FILM REVIEW – DOCTOR STRANGE. With Benedict Cumberbatch, Chiwetel Ejiofor, Rachel McAdams, Benedict Wong, Tilda Swinton. Written by Jon Spaihts and Scott Derrickson & C. Robert Cargill. Directed by Scott Derrickson. Rated PG-13 for sci-fi violence and action throughout, and an intense crash sequence. 115 minutes.
For those, like this reviewer, who grew up on DC Comics rather than Marvel, the debut of a Marvel character in a film means we start at square one. With all the superhero movie characters out there already, do we really need another one? As it turns out, the answer is yes. Through outstanding casting, splashy visuals, and some unexpected (and welcome) wit, DOCTOR STRANGE is easily the best of comic book movie of the year.
Dr. Stephen Strange (Benedict Cumberbatch) is a brilliant and egotistical neurosurgeon who suffers a career-ending accident. In a search for a way to repair himself, he ends up in Nepal, under the tutelage of the Ancient One (Tilda Swinton). There he learns to master powers that are beyond those of most mortals, and has to decide whether to use it to try and return to his old life or to protect the Earth from forces that would destroy it. Making things complicated is a former disciple, Kaecilius (Mads Mikkelsen), who is leading other renegades on the side of those destructive forces.
This is another origin film, but it doesn’t feel that way, because it establishes Strange’s character early on. We’re as curious and baffled as he is as he learns from the Ancient One and from those who work with her, such as Mordo (Chiwetel Ejiofor) and the librarian Wong (Benedict Wong), who guards the ancient knowledge. Those from his old life have somewhat less to do, with Dr. Christine Palmer (Rachel McAdams) faring best. Her character should be developed further in subsequent films. And yes, there will be more of Doctor Strange, as the two “Easter eggs” in the closing credits indicate.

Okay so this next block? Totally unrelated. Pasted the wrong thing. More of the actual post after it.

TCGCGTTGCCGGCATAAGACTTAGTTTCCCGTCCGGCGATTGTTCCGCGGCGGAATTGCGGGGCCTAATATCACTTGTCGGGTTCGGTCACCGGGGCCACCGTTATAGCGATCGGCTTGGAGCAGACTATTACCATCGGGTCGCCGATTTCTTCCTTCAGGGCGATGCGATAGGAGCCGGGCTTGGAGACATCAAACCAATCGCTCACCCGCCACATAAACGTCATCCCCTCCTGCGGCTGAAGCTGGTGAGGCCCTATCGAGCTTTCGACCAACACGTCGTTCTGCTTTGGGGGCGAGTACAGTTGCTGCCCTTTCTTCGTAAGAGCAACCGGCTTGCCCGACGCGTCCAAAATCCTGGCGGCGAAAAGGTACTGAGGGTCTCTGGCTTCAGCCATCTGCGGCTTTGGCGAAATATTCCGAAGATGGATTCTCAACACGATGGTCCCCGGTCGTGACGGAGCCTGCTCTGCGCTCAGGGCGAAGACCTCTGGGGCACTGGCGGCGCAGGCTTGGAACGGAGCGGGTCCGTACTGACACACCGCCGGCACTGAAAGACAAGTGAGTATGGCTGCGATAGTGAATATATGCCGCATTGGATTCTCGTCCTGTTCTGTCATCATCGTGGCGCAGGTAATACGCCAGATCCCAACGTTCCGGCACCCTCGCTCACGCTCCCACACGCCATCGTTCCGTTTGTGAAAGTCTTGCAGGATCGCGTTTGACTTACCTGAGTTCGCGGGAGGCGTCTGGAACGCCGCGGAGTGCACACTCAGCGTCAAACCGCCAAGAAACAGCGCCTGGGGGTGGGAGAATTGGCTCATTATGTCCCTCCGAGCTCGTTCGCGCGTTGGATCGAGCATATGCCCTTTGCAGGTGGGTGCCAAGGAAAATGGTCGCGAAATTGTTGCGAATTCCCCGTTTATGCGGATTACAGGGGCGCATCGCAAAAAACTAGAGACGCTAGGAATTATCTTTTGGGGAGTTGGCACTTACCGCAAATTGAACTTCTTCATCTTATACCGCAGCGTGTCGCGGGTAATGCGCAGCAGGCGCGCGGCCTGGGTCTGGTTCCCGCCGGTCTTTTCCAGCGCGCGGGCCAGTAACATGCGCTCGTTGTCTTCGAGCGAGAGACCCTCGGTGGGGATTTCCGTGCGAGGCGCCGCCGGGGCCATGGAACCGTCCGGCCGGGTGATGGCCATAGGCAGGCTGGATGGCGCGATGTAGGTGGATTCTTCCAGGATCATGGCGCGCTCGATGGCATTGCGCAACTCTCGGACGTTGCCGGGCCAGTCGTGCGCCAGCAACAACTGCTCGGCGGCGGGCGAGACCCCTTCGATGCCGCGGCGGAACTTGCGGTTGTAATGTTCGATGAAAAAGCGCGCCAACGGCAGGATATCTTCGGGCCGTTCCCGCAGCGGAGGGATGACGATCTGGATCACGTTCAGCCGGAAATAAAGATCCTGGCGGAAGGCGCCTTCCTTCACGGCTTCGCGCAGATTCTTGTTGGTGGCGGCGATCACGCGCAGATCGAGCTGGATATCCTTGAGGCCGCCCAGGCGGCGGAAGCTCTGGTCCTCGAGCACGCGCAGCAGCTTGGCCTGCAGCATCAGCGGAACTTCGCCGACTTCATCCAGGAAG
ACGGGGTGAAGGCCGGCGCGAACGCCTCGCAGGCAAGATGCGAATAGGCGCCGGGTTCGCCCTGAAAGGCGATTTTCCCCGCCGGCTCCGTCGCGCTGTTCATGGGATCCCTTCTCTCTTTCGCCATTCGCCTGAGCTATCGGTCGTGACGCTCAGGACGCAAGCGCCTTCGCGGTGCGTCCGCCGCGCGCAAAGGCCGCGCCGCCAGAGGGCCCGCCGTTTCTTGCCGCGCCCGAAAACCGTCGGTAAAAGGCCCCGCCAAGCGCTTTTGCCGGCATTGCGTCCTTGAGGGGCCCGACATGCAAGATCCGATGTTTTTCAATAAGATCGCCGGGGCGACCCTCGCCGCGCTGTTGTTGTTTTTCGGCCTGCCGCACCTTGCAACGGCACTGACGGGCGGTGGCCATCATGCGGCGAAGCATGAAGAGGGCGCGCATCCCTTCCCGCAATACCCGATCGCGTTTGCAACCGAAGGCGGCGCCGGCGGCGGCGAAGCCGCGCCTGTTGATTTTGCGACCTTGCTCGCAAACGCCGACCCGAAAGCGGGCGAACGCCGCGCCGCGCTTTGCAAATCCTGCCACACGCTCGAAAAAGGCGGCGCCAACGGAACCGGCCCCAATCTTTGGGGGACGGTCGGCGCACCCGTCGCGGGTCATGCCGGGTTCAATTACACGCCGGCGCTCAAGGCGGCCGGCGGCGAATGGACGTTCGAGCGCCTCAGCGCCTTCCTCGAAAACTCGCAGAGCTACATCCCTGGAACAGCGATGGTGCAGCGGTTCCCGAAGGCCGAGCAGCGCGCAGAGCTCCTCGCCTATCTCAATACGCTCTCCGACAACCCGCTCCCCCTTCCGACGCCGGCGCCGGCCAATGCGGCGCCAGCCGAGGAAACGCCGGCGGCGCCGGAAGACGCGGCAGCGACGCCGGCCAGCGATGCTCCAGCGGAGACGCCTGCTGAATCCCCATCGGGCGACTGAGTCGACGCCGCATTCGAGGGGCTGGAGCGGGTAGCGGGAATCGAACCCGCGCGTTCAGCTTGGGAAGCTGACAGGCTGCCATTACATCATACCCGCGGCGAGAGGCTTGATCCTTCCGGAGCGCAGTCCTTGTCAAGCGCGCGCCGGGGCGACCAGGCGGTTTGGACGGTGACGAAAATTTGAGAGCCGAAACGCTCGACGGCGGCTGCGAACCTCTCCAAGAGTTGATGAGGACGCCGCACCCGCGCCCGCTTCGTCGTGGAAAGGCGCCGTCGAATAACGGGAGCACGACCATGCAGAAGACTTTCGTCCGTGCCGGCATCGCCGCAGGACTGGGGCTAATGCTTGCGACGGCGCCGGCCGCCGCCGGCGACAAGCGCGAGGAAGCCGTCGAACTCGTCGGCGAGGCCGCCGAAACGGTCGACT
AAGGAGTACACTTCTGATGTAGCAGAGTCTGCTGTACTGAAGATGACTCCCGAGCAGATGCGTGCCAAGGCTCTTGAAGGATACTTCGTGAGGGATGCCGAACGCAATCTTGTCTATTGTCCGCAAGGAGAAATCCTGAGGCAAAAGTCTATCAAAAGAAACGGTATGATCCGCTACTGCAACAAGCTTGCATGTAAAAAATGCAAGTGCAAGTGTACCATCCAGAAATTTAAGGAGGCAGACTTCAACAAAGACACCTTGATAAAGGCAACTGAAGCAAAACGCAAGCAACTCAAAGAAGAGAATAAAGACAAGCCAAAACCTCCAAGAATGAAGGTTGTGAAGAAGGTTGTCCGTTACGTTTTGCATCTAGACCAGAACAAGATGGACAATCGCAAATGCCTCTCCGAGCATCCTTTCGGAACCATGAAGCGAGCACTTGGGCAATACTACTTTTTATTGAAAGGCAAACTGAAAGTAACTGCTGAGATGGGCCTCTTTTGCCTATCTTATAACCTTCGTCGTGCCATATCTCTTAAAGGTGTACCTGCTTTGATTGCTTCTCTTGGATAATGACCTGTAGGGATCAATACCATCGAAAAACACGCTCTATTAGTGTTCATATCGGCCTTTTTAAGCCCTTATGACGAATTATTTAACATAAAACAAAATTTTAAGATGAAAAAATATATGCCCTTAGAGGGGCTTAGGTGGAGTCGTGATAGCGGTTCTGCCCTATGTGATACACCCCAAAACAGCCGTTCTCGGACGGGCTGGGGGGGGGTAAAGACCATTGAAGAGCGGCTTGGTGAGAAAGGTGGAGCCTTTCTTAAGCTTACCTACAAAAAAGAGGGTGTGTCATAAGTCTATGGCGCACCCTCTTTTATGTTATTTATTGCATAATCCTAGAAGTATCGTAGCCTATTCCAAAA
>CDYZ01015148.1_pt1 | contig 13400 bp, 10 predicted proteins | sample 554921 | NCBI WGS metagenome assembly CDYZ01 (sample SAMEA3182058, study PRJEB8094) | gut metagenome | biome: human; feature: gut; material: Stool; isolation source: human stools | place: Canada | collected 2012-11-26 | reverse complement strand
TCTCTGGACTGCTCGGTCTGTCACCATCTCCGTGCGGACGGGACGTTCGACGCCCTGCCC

If this was just another good-guy-with-super-powers-fighting-a-bad-guy-with-super-powers movie, it would be dull going. However, beyond the mythology, there’s also the stunning visuals which mix up several effects you may have seen before, but in new ways. Perhaps the most eye-popping is the turning of cityscapes into three-dimensional kaleidoscopic images which was used to good effect in “Inception.” They’ve upped the ante here making this a film in which there’s rarely a dull moment.
Since Strange–wonderfully played by Cumberbatch–is such a self-important character, the use of humor is surprising and comes up when we’re least expecting it. The strong cast is also a plus with the actors digging into their roles rather than appear to be slumming (such as Anthony Hopkins did in “Thor: The Dark World”). Even Benjamin Bratt, in a small but key role, plays it seriously enough that his character’s actions and choices matter to us. Ejiofor is outstanding as always, handling light and dramatic moments with equal strength, while Wong–whose librarian threatens to slip into cliché–turns him into someone who constantly surprises.
“Doctor Strange” takes care of the business of the origin story by telling us how the main character came to be while not forgetting to tell us an entertaining and exciting story. Considering how often this has been done badly (see–or rather, don’t see–the recent “Fantastic Four”), that’s no small accomplishment. With the promise that Doctor Strange will be back, this movie is the best big screen news for comic book fans in some time.•••
Daniel M. Kimmel is a veteran movie critic and author of a host of film-related books. His new novel, Time on My Hands: My Misadventures in Time Travel, will be released in early 2017. He lives in Somerville, Massachusetts.